Wine Country Wildfires

4 min read
November 8 2017

At the world continues to warm, scientists agree that there will be greater risk for fires on nearly every continent. Higher overall temperatures indicate a greater probability of a fire starting, spreading, and ultimately intensifying. And with more fires, more carbon dioxide and smoke is emitted into the atmosphere, intensifying health problems.

The impacts of fire on air quality and our health are well-known. However, the ability to measure the impact is challenging, as most fires occur in rural and rugged areas that are difficult to access for firefighters. Changes in fire intensity, wind direction, and other variables during the day affects where the emissions from the fire will be have the highest impact. The deployment of Aclima’s mobile mapping platform enables flexibility in the measurement of air quality in affected areas, providing a more localized picture of the air quality as the situation evolves in order to help local officials and citizens make informed decisions to protect their health.

To explore how our mobile platform can help map regions affected by fire emissions, we deployed our Aclima-equipped Google Street View cars in October 2017 to assess the impacts of the fires in the wine country north of San Francisco. Several fires ignited on October 9th in Napa, Sonoma, and Mendocino counties, growing rapidly and producing smoke that spread throughout the entire region from the greater Bay Area to Sacramento. At times, the levels of particulate air pollution generated by the fires were comparable to levels seen in New Delhi, one of the most polluted cities in the world.

What We Found

On Tuesday, October 10th, we drove one car in San Francisco and one car up Route 101 through Petaluma and up to Sebastopol, near Santa Rosa. At this time, fires were actively burning near Santa Rosa in addition to the Napa and Sonoma regions. The animation shows the path of the cars on that day. Time resolved pollution concentrations measured by the mobile platform are represented by colors that correspond to the EPA’s Air Quality Index (AQI). The circular markers show hourly AQI values as measured by the stations in the Bay Area Air Quality Management District’s air monitoring network.

The drive up to Sebastopol and back shows significant variability in the AQI. Focusing on the region from the Golden Gate Bridge to San Rafael, AQI values can range yellow to red in the morning over the space of a few miles. The drive back reflects the improving air quality in the afternoon. The AQI value reported by the car largely agrees with that from the monitoring station when it is nearby. The car which was mapping in San Francisco drove from the downtown area to the coast in the late morning. The data show a large gradient in AQI over the span of a few minutes and miles from unhealthy conditions downtown to moderate at the coast.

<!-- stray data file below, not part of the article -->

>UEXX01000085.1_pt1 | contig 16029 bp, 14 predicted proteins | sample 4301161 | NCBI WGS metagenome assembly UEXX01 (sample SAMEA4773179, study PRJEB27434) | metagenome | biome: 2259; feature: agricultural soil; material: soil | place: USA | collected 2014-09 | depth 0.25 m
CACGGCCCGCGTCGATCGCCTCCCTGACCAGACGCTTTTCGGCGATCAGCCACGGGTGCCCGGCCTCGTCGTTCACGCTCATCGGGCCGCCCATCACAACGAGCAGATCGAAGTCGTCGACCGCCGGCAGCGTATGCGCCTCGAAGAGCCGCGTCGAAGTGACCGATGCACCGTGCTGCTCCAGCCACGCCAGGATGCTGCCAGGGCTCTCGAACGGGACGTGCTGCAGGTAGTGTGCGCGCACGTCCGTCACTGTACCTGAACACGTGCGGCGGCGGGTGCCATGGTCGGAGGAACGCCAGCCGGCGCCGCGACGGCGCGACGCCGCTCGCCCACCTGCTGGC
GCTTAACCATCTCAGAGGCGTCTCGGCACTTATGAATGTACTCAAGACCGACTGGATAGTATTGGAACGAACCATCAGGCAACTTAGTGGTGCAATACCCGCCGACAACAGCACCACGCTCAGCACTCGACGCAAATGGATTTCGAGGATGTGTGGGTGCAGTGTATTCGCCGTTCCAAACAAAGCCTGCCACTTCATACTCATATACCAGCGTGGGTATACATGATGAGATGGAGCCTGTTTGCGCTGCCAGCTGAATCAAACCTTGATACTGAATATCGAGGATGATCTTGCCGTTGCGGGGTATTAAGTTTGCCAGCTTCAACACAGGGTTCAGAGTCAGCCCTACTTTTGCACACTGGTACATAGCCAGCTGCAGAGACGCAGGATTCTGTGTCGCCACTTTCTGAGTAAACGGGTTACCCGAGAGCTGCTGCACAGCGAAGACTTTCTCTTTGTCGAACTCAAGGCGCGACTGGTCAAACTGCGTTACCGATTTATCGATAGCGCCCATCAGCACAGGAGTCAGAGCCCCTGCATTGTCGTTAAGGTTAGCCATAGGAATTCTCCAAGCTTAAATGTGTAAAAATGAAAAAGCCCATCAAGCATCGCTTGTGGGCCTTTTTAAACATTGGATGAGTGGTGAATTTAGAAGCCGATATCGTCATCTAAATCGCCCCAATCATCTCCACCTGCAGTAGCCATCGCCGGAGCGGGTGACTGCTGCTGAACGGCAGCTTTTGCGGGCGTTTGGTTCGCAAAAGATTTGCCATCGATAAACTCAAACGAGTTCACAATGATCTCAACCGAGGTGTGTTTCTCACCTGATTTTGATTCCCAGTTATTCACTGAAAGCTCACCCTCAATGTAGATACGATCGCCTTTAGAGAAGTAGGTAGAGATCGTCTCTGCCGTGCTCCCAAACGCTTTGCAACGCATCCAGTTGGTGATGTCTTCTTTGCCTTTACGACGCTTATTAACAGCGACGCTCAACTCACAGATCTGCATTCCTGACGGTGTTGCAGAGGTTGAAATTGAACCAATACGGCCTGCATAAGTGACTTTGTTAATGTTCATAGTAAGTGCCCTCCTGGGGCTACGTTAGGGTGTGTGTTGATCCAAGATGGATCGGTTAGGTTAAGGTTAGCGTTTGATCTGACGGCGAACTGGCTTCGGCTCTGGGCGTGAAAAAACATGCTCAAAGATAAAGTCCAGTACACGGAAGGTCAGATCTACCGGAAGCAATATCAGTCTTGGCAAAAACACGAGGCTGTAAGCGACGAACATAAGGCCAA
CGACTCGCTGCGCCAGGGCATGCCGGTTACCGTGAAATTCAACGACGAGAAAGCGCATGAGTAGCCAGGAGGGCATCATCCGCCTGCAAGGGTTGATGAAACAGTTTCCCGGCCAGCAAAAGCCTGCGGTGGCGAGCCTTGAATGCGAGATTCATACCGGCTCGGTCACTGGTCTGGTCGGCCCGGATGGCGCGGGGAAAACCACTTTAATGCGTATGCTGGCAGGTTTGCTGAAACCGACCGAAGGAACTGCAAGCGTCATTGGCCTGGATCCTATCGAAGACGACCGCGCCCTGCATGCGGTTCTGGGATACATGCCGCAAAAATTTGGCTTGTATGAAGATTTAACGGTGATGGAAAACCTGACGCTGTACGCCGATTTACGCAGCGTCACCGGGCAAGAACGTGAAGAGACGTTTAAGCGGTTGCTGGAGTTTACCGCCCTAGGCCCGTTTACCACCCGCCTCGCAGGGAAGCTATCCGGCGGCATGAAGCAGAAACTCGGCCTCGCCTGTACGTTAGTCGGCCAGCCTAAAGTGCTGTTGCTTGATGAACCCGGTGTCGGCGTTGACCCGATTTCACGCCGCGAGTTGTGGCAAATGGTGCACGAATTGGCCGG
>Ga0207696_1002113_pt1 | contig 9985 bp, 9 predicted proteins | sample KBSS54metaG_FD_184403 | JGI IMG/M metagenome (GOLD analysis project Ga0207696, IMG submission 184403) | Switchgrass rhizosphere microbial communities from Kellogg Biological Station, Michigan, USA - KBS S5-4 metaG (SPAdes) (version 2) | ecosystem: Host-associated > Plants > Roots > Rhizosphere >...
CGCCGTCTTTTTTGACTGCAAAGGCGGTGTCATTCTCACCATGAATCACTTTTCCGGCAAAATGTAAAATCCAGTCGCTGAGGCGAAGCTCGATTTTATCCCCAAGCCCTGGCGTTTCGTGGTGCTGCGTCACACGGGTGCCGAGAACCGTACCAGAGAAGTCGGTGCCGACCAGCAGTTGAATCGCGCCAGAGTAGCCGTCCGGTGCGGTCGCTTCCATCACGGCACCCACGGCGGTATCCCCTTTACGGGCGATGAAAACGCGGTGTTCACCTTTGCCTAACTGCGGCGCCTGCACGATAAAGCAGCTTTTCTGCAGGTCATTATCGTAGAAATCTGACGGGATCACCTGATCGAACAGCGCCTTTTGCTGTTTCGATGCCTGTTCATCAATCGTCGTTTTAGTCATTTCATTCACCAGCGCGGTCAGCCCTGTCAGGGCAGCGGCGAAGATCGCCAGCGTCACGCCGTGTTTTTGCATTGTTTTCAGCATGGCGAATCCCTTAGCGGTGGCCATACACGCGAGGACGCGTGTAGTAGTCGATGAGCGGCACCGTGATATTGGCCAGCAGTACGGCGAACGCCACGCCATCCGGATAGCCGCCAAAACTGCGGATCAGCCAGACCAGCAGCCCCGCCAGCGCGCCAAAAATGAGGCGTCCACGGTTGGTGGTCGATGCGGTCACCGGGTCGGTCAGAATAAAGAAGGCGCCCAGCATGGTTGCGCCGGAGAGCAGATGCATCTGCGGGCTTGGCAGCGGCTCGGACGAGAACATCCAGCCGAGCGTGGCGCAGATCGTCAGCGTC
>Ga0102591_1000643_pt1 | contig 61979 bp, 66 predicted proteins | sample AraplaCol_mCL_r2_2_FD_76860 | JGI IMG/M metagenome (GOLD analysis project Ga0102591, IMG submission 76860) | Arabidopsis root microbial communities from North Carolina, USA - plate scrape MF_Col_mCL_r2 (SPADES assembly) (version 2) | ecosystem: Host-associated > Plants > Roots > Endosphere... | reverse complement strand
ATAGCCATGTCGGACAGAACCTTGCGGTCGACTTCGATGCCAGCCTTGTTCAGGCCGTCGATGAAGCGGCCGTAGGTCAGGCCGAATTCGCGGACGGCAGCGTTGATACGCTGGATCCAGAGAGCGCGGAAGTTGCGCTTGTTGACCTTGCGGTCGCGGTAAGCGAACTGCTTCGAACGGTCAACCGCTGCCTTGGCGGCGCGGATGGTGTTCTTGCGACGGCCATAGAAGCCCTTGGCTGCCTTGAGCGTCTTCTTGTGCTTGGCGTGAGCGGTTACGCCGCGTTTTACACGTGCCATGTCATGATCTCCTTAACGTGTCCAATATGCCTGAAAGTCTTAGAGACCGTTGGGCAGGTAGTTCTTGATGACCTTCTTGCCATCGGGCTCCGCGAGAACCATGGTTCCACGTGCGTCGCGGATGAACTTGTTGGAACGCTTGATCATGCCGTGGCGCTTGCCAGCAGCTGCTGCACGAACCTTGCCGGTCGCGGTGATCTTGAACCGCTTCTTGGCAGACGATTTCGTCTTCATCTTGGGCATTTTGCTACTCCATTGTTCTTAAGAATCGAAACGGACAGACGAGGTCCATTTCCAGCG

On Friday, October 13th, we directed one car to drive up to Napa Valley along Highway 29 to St. Helena as conditions allowed. The time resolved AQI measurements show severe pollution along San Pablo bay through Napa. At Yountville, the conditions quickly improved, indicating the boundary between an area with fresh smoke emissions to one whose air quality is primarily affected by regional mixing. These animations demonstrate that air pollution from dynamic events like wildfires can vary significantly over relatively short distances, and these patterns also shift rapidly in time.

How We Did It

We used two Aclima-equipped Google Street View cars from Tuesday, October 10th through Friday, October 13th, designing specific routes for each day depending on the predicted wind direction. The routes were designed to capture different aspects of the air quality impacts of the emissions from the fires. Some were designed to investigate plume behavior closer to the fires, while others took a look at the broader impacts in the San Francisco and East Bay regions. We measured the pollutants nitrogen dioxide, nitric oxide, ozone, black carbon, particulate matter, and methane.


Drought conditions coupled with climate change have made California more susceptible to fires. This year, the amount of land burned amounted to 853,457 acres, an area larger than the size of Rhode Island. Between 2014 and 2015, the state of California spent $209 million on emergency fund fire suppression expenditures.

In disasters, data can help protect public health and inform residents. These fires brought attention to air quality and the limits of current data to inform decision making during an emergency. Like hyperlocal air pollution we can see every day, wildfire-related pollution can also vary around a region. By sharing this hyperlocal data, we can help inform local residents and emergency responders as they fight the natural disaster. When situations are so dynamic, we need technology that responds to the need for real-time location-specific data to help inform mobilization efforts and response, while protecting public health.

Learn more

To request the data from this data snapshot, please apply here. Read our data snapshots of the Los Angeles and the Central Valley to learn about air pollution near LA schools, and what we found when we started mapping methane hot spots in the Valley.

This image taken from the Regional and Mesoscale Meteorology Branch (RAMMB) of NOAA/NESDIS shows the visual intensity of the plumes from the Napa and Sonoma county wildfires and the effect wind conditions have on air quality in surrounding areas. (Photo: Cooperative Institute for Research in the Atmosphere/NOAA)